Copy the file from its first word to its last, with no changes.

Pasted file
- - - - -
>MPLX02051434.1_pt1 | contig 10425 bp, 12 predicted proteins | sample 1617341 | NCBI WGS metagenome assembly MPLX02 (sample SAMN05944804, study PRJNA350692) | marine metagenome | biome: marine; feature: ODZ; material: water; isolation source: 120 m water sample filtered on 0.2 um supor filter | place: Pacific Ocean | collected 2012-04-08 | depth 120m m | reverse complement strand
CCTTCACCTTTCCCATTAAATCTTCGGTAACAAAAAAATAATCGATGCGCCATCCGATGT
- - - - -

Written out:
>MPLX02051434.1_pt1 | contig 10425 bp, 12 predicted proteins | sample 1617341 | NCBI WGS metagenome assembly MPLX02 (sample SAMN05944804, study PRJNA350692) | marine metagenome | biome: marine; feature: ODZ; material: water; isolation source: 120 m water sample filtered on 0.2 um supor filter | place: Pacific Ocean | collected 2012-04-08 | depth 120m m | reverse complement strand
CCTTCACCTTTCCCATTAAATCTTCGGTAACAAAAAAATAATCGATGCGCCATCCGATGT